After the above commands create the UseLogonCredential file as required and then you can launch mimikatz to dump the credentials using the following commands:

Download Invoke Mimikatz.ps1

Metasploit Framework

Our next method is an excellent method to dump the credentials remotely which often a requirement in grey box pentesting. Once you have your meterpreter session via Metasploit, remember to background the session and then you can execute wdigest_caching exploit to make the changes in WDigest folder which we just did manually in our previous method by using the following commands:

Then further use the load kiwi module to dump the credentials. For doing so, type :

And yes! We got our credentials.

PowerShell Empire

When you have a session through Empire, use the post exploit wdigest_downgrade to create the UseLogonCredential file in wdigest folder and its registry key value i.e. 1 with the help of following commands:

Once the above post exploit is executed successfully, you can use another build in post exploit to dump the credentials with the following set of commands:

And after the execution of the above command, you have the credentials.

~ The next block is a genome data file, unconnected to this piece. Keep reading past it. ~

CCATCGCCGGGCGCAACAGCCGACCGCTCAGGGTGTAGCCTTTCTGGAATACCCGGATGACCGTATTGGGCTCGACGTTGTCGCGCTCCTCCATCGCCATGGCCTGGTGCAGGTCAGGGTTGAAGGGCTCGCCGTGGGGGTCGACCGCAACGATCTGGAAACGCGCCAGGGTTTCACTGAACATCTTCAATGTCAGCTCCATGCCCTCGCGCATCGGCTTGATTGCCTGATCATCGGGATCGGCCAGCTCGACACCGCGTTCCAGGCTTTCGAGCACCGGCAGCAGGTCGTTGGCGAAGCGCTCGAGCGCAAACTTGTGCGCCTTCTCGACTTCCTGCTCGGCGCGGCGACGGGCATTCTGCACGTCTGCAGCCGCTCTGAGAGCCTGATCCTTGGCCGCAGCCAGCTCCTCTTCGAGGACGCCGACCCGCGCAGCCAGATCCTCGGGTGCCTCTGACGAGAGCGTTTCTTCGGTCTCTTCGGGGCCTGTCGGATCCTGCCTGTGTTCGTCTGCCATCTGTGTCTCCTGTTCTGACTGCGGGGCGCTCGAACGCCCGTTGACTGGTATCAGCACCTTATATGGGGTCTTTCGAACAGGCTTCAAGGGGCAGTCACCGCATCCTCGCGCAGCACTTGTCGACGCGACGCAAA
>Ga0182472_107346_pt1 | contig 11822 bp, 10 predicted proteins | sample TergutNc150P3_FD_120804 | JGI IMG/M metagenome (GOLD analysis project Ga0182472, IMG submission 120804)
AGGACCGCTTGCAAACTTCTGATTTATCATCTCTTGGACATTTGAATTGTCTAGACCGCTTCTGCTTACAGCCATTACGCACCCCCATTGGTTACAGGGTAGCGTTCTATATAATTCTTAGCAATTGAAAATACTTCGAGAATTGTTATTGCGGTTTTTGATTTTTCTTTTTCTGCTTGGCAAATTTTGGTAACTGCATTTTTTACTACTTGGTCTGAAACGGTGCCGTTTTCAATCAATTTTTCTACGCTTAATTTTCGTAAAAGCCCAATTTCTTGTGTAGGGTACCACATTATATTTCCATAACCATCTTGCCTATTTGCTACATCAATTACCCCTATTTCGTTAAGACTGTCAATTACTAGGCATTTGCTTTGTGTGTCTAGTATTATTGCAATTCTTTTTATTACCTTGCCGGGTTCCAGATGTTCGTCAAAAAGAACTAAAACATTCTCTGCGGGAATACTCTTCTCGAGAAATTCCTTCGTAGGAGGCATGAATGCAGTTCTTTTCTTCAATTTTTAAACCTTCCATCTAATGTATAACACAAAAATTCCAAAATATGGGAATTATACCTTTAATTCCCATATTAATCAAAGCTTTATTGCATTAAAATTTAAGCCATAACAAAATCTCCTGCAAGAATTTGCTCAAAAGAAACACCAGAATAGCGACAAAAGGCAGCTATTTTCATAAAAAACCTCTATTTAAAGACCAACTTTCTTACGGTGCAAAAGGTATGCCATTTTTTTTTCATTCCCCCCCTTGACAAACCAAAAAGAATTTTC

CrackMapExec

CrackMapExec is a really sleek tool that can be installed with a simple apt install and it runs very swiftly. This tool creates the registry key due to which passwords are stored in memory as discussed previously. It requires a bunch of things.

Requirements:

Username: Administrator

Password: [email protected]

IP Address: 192.168.1.105

Syntax: crackmapexec smb [IP Address] -u ‘[Username]’ -p ‘[Password]’ -M wdigest -o ACTION=enable

Read More: Lateral Moment on Active Directory: CrackMapExec

Mitigation

Following are the steps one can take in order to secure themselves from this scenario:

  • Make sure the there is no UseLogonCredential file in your system
  • If you are using the older versions of windows then make sure that windows us updates with the patch
  • UseLogonCredential registry keys values should be set to 0 to completely disable this protocol.
  • Regularly check the registry key value to make sure that you have not been the victim. 

TL; DR

Understanding the very basics of your operating systems such as windows, allow you to be more secure in this cyber world. Knowing how endpoints are put together to work perfectly for your convenience is important as a seemingly minor change can make you vulnerable. Such as WDigest saves all the passwords in memory on the clear text which puts the credentials of the user at risk. And this thought made us take a stab on credential dumping by manipulating WDigest. So, through with mimikatz, Metasploit framework and other such tools that we have mentioned above can leverage your credentials both locally and remotely and can even allow the attacker to use them to their advantage. An attacker who is able to get administrator privileges of your system can modify the values in the registry and dump the credentials as shown in the article above using Mimikatz, Metasploit, Empire, and PowerShell scripts.

AuthorYashika Dhir is a passionate Researcher and Technical Writer at Hacking Articles. She is a hacking enthusiast. contact here